Buy "Made in China" goods? Benefits to U.S. may surprise you

ByABC News
August 24, 2011, 8:53 PM

HONG KONG -- Americans are getting more than just cheap prices from products made in China.

Research this month from the Federal Reserve Bank of San Francisco shows that for every dollar spent on a China-made item, 55 cents go to U.S. businesses for services such as marketing and sales. Last year, 2.7% of U.S. consumer spending went to products made in China, according to the study.

The findings may surprise U.S. consumers, given the widespread belief that the most spending is on foreign-made items, says Bart Hobijn, a senior research adviser at the San Francisco Fed who co-wrote the report with economist Galina Hale. "But consumer spending means a lot more than going shopping," he says. "If you get a haircut, pay your electricity bill, go to the movies, that's all part of consumption."

The research comes amid heated debate about the value of foreign-made goods as the U.S. unemployment rate — which dipped slightly to 9.1% in July after rising for three consecutive months — remains high. The data underscore the complex nature of the U.S.-China trade relationship, and how interlinked the countries' economies have become.

Overall, the vast majority of goods and services sold in the U.S. are made in the country, the San Francisco Fed's researchers found. Shoes and clothing are an exception, with nearly 36% of U.S. dollars spent on Chinese-made items, compared with 25% on U.S.-made products.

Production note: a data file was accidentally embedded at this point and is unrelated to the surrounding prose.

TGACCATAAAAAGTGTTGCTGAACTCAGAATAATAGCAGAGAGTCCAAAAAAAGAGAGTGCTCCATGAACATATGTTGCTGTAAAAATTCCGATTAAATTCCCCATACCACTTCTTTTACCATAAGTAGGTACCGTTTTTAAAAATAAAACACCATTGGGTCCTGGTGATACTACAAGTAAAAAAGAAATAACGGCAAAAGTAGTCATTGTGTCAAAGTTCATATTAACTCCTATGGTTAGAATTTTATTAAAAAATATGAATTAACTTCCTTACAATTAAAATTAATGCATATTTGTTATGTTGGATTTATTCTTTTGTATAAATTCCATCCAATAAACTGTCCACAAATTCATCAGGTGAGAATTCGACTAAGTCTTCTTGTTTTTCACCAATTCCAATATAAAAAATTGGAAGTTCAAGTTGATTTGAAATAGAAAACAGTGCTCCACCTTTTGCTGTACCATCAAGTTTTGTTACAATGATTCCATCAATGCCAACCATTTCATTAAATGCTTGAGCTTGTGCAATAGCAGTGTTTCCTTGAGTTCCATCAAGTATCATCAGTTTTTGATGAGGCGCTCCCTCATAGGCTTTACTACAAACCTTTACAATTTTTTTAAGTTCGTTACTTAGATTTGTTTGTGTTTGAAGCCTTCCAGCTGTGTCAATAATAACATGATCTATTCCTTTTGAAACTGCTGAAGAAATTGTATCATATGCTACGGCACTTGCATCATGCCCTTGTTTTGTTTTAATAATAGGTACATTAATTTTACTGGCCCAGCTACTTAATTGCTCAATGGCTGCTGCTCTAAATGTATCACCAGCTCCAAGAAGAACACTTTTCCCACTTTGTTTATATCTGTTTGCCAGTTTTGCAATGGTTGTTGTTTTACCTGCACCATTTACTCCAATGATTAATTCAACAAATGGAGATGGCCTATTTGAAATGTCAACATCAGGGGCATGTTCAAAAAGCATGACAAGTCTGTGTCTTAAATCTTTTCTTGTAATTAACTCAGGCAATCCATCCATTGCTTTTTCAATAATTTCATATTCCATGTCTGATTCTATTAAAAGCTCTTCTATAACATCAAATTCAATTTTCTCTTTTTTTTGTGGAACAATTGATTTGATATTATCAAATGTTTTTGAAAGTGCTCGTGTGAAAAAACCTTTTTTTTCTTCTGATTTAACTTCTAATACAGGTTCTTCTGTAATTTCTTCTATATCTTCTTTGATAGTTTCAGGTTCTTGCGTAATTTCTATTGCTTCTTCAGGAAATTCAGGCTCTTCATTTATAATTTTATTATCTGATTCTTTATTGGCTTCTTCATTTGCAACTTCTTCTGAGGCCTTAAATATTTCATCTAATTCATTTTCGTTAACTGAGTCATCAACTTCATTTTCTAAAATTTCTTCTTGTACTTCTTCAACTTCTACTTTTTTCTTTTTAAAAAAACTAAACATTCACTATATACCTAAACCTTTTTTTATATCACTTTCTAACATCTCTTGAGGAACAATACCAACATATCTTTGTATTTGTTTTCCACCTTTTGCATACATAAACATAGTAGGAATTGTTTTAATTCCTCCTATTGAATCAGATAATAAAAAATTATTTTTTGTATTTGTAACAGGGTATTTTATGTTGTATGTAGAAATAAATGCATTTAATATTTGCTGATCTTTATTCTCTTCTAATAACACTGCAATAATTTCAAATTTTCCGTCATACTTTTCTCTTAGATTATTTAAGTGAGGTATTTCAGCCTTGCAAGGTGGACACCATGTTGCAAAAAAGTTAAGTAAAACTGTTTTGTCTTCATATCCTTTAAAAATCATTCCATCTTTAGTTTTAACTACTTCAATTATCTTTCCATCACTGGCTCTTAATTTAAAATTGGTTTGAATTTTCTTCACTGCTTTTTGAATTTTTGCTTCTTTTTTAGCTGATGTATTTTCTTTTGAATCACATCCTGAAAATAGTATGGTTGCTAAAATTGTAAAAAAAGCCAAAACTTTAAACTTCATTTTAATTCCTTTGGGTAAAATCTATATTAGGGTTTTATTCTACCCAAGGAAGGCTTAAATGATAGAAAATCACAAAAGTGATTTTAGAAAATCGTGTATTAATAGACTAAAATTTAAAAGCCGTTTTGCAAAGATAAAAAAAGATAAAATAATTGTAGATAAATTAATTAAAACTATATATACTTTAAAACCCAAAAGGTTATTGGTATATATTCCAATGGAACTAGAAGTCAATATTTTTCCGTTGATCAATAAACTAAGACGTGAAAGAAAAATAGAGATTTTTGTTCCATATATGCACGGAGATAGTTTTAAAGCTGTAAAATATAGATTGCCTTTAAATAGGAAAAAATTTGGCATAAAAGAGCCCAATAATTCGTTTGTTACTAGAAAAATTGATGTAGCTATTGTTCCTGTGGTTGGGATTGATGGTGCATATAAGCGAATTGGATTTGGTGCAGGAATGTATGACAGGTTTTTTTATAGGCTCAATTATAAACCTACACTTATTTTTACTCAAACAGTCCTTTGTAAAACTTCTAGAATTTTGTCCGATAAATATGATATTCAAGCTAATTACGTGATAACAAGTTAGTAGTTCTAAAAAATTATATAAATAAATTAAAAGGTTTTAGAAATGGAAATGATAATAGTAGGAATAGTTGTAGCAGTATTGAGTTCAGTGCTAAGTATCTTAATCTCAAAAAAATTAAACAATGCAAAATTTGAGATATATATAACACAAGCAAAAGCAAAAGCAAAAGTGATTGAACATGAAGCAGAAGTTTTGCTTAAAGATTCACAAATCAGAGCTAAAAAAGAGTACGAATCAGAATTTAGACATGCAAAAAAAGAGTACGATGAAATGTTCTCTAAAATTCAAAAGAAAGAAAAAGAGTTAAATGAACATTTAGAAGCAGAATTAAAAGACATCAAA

Certain products, including clothing, are no longer made in the U.S. "at competitive prices or in commercial quantities," says Craig Shearman, a spokesman for the National Retail Federation. "So the question isn't whether you source from China vs. the U.S., but rather China vs. India, or China vs. Vietnam."

Retailers stock foreign-made products, Shearman adds, to provide consumers with affordable options.

Yet, with inflation and labor costs rising in China, it may only be a matter of time before U.S. consumers see higher prices, says Dennis Yau, director-general of the Federation of Hong Kong Industries, a trade group for manufacturers, many with factories in the Pearl River Delta.